Hunting

Historically, the Khanty hunted elk, wild deer, forest birds and water fowl. However, starting in the 17th century, the focus of hunting activity of the Khanty as well as other ethnic groups in Siberia shifted to fur-bearing animals. A part of the pelts went to pay the yasak, a special fur tax to the authorities, and the rest was sold for good money.

A bow and arrows had been the main hunting tools, although with time they were made obsolete by rifles. The shape of the arrowheads depended on the game, and eagle feathers were used for the tail. Quivers were made of deer hides. The Khanty held the bow vertical when shooting. They also used a crossbow as a common weapon for passive hunting. The stock for the crossbow would normally be made of cedar, and the arrows of pine. The arrow did not have feathers, because it was not intended to fly at long distances, and had a small metallic triangle-shaped arrowhead. To avoid people being accidentally hit by a crossbow, the Khanty marked the location of a crossbow with a stake.

Young and strong hunters would reach far into the taiga on their hunting tours, leaving the nearby areas to those who possessed less stamina: the elderly and youngsters. It is difficult to imagine a Khanty without a dog. Dogs were primarily used for hunting, but they also pulled sledges with cargoes and sometimes people. The hunting qualities of a cub were checked immediately after birth. They picked up a cub by the tail and if the dog managed to raise its back feet above its head, they decided that the dog would be a good runner. A level bite implied good grip and fighting spirit, so they would check the cub's bite as well. Well defined nostrils spelt good smell, and a well expressed longitudinal line along the nose implied intelligence. The Khanty gave preference to dogs with light, especially white fur.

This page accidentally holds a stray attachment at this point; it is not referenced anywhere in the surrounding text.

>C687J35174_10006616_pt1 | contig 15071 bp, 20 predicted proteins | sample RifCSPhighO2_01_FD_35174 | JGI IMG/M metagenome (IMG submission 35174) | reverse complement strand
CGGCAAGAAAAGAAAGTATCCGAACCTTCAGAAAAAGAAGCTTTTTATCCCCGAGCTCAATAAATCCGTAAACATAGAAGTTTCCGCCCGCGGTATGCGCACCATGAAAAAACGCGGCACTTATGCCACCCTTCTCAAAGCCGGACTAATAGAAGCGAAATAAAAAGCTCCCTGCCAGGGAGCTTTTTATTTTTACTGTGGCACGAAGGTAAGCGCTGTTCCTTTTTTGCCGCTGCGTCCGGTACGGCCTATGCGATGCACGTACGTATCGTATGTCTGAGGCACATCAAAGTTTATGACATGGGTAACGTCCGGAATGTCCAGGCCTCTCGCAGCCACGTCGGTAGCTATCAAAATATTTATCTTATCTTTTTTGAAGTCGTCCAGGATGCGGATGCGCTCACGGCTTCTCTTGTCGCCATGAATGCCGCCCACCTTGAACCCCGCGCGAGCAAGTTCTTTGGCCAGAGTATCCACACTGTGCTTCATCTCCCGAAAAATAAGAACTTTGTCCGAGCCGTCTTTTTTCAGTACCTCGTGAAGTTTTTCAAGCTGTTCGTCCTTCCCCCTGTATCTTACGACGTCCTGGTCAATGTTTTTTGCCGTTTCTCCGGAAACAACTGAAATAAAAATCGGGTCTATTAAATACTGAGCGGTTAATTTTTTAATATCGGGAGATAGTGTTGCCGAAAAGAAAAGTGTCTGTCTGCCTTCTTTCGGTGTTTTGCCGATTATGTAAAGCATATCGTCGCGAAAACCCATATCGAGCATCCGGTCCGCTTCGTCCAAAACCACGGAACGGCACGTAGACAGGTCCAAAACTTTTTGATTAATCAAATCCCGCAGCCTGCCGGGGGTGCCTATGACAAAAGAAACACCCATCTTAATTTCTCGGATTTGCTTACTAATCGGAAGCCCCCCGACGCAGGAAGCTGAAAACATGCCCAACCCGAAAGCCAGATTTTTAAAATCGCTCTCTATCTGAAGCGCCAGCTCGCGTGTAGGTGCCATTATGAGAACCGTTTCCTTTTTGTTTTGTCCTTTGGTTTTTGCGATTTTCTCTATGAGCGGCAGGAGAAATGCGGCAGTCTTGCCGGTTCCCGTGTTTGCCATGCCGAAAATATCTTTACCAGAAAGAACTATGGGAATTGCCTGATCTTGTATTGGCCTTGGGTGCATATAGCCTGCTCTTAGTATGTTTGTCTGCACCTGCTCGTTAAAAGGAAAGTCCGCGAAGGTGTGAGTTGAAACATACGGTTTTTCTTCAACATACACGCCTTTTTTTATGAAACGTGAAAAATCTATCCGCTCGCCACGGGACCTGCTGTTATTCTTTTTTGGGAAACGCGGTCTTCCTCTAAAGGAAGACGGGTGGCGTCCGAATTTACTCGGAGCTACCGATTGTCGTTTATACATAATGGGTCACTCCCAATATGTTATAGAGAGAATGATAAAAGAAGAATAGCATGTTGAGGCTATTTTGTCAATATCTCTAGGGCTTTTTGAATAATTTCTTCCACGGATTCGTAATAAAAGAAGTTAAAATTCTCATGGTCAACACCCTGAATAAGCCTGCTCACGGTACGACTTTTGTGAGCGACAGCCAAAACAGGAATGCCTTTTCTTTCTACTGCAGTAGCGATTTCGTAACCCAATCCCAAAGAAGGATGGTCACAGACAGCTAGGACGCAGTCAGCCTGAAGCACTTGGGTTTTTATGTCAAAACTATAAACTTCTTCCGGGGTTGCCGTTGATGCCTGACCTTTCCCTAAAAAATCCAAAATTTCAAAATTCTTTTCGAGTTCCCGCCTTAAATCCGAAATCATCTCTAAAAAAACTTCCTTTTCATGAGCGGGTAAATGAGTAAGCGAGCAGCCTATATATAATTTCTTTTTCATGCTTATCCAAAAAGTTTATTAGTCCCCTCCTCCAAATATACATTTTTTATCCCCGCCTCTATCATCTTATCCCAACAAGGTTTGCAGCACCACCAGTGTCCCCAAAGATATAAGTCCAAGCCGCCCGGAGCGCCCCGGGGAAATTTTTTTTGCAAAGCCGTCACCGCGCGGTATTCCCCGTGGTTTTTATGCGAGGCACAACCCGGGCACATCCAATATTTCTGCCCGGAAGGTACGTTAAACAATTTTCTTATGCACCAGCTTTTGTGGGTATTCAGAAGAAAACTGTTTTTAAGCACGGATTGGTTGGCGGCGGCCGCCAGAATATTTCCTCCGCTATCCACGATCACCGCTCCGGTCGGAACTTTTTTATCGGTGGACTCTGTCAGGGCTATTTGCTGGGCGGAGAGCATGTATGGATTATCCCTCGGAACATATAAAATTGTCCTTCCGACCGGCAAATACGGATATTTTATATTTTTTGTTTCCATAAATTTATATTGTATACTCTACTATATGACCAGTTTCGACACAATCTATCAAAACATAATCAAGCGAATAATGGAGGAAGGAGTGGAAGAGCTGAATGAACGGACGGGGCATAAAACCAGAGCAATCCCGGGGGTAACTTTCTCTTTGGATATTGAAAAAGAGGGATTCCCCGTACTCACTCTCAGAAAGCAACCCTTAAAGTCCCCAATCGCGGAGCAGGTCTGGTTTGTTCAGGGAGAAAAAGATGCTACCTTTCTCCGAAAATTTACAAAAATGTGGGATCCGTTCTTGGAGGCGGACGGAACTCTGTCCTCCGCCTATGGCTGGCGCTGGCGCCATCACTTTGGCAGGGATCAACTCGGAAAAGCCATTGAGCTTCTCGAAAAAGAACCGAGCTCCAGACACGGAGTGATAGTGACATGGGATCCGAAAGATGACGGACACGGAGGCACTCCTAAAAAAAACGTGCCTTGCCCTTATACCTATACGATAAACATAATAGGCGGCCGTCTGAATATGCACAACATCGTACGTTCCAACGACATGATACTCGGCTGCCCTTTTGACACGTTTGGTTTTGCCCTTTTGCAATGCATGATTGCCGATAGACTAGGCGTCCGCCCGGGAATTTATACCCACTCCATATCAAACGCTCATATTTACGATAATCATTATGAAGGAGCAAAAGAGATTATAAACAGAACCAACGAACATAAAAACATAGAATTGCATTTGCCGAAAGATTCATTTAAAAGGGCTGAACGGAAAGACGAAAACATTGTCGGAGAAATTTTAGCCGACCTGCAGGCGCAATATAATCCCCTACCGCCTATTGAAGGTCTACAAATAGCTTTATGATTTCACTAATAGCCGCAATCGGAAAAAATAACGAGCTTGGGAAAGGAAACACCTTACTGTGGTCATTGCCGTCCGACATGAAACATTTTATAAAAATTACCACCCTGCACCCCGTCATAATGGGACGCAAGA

The hunting dogs were specially trained. Puppies were taken to the forest early in their lives to check their hunting abilities by the way they reacted to squirrel. Normally, a dog would follow the scent of one type of animal only. The dogs that worked on various animals were rare and were valued especially high. Today, hunting continues to play an important role in the life of the indigenous population of Salym, and dog breeding remains an important focus of their activity.